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(June 1992 Zephyr Archives) Facts & Opinions: A Summary of the Month’s News…by Ken Davey

Ken Davey.

Fact:

“We need to get control, because right now, it’s out of control.”

“Where are the guidelines?”

“We need direction.”

All the above are quotes from Moab City Council members during a May 5 discussion of the impacts of bed and breakfasts, overnight accommodations, and the influx of visitors to Moab during the spring of 1992.

Opinion:

The council is right that certain aspects of tourism are out of control. But they fail to acknowledge their own role in that development.

More people are pouring into town than ever before. The record-breaking visitation numbers at Arches National Park in 1991 now look puny compared to this spring so far. In addition, the number of people coming who never go near the park, but spend their time on BLM land. There were groups camping in parking lots, lining up at City Market, pitching their tents in back and front yards, occasionally without the permission of the homeowners.

Understandably, the council does not want to shut down the flow of visitors; too many local residents make their living from out of town guests, in the restaurants, gift shops, and tour businesses. But at the same time, council members want to be in a position where they can direct some of the changes that, right now, are taking place with no planning at all.

But council members have had opportunities to make statements, in words and in action, that they truly want to gain that control. And in almost every case, they have pulled back, because they didn’t want to appear to stand in the way of development plans.

CASE HISTORY #1—At the north end of the valley, an RV park has been built right along the highway and just south of the river bridge, outside the city limits. As always, zoning for the area was changed by the county commission because as a group they don’t believe in zoning and, without any deliberation whatsoever, they turned the grazing area into a commercial zone.

That area is not part of the sewer system, and the county gave permission for a septic system to serve the campers and trailers. But for water, the developers had to come to the city and request a hookup.

Council members could have asked how the development would affect the groundwater, or how it would affect the future visual quality of the north end of the valley, or the impact on the wetlands preserve, or the effect on any other services needed by a couple of hundred campers on the rim of the city. But, rather than seem anti-development, they held their collective tongue. In fact, they even told the developers that if the city ever annexed the area, they would not be bound by the rules and regulations regarding curbs and gutters that the rest of the city must follow.

CASE HISTORY #2—The Canyonlands Motel construction project at Center and Main streets wanted to tear out the mid-sized trees fronting Main Street as part of their building effort. The city’s Shade Tree Commission said, well, if you tear out the trees spread about 40 feet apart, you should plant new ones 20 feet apart. The trade, from the Shade Tree Commission’s point of view, was more trees in exchange for shorter trees over the next decade or so.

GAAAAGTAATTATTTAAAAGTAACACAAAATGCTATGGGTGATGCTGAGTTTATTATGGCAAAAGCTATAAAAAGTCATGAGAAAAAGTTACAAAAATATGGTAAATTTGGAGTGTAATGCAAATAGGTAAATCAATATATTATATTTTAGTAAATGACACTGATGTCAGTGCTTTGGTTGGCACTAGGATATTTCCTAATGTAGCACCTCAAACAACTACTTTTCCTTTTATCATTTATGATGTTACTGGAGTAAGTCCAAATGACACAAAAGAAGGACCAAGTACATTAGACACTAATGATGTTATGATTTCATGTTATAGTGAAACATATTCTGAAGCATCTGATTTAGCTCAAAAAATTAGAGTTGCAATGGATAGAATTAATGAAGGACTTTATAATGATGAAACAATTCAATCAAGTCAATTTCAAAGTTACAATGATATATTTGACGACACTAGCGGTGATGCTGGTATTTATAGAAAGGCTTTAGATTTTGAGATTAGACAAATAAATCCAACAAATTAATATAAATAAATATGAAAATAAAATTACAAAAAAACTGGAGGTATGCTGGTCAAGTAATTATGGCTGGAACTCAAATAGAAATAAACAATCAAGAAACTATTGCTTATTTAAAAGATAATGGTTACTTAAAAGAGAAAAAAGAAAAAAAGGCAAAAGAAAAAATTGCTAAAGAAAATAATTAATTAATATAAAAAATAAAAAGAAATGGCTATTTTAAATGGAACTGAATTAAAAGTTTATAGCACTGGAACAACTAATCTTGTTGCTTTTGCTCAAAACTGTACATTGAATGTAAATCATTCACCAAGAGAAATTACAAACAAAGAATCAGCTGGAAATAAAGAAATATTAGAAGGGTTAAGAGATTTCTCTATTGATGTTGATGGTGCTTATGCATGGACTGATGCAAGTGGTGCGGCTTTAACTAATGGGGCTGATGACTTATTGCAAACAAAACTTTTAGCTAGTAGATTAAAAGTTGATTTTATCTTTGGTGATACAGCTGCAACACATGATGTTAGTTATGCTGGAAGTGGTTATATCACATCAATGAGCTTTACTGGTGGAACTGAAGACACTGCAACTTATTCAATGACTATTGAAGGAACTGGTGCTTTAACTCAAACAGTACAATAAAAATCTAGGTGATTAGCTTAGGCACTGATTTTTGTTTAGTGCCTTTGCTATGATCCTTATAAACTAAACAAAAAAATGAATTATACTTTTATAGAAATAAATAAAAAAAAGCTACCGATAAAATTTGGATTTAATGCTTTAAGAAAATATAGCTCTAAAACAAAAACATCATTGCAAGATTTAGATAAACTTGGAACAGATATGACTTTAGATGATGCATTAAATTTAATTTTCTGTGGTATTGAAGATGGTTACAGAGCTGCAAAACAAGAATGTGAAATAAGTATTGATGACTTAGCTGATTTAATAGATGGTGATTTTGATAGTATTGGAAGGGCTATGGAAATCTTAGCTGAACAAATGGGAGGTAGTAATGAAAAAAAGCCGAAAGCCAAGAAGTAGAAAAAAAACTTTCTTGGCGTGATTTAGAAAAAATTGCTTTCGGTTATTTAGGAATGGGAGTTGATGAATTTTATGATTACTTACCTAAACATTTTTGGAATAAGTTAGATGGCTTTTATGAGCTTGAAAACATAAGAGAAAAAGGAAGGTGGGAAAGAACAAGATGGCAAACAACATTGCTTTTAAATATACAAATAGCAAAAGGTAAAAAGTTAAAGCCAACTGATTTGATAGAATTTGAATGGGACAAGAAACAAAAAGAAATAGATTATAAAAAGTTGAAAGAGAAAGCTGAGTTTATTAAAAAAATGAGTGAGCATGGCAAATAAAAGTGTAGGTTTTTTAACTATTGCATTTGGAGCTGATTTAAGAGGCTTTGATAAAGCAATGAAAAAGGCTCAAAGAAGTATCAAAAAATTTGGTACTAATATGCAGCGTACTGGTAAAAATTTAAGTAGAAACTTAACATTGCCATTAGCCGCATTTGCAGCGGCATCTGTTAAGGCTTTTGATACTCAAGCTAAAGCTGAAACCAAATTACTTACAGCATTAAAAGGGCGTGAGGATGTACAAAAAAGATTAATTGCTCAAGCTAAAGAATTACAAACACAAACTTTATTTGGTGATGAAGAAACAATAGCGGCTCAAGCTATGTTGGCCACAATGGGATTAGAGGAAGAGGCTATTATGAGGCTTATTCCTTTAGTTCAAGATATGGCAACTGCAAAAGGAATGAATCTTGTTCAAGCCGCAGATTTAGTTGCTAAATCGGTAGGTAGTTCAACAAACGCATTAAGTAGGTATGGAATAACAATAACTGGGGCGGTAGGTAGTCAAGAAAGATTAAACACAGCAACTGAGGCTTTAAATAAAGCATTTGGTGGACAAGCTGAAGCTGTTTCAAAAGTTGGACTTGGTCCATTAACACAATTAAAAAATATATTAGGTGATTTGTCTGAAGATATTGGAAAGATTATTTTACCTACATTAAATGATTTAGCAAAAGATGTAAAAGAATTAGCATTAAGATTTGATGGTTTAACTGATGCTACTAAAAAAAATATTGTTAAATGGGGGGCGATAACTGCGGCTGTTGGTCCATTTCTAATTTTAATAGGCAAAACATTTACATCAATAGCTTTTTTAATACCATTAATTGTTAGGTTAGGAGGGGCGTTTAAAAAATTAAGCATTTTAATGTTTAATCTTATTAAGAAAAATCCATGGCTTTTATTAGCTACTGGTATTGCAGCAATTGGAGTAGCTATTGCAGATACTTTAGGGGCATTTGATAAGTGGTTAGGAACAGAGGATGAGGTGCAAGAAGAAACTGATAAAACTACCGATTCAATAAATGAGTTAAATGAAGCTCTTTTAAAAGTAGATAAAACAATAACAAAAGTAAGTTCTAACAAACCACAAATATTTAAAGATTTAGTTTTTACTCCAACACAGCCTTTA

The developers didn’t like that idea, but went along with it. But not before they complained to the council that it cost them, out of a total budget of probably at least $2.5 million, as much as $200 more than they wanted to spend.

Council members did not ask why the developers had to tear out the original trees, and did not talk about the need to keep shade in the most central area of the city. Instead, in the main, they went out of their way to explain to the motel’s general manager that the Shade Tree Commission would not get out of line again.

CASE HISTORY #3—The State of Utah has, as part of its Unified Building Code, a provision that excavation work on large amounts of dirt should require certain pre-construction licensing and engineering requirements. In the past, Moab neighborhoods have been damaged by inadequate planning for drainage and runoff, and residents along Hillside, for example, have been paying for those inadequacies after every major storm, with cleanup bills and damage to their properties.

The city building inspector and the city’s planning department were both in favor of adopting the new code. But at the public hearing on the ordinance, one local contractor said, in essence, we don’t need any more regulations.

And the council members in their majority agreed. By golly, you can’t actually make people do engineering before they change the drainage for vast areas of the city, that’s just more than we can stand.

Those are just three examples from the last couple of months when the council had golden opportunities to “take control,” to set “guidelines,” to determine “direction.” And in each case the council decided to pull back from taking a hard position.

In truth, the council doesn’t need “control.” It already has it, if it chooses to exercise it. The council doesn’t need “direction.” It needs political will.

And anti-development view is not what is required, nor is it likely. But if elected officials defer and demur from taking action every time a developer or contractor complains, they are letting down the other 99 percent of the city’s residents, who want to feel that city leaders are taking their concerns into account.

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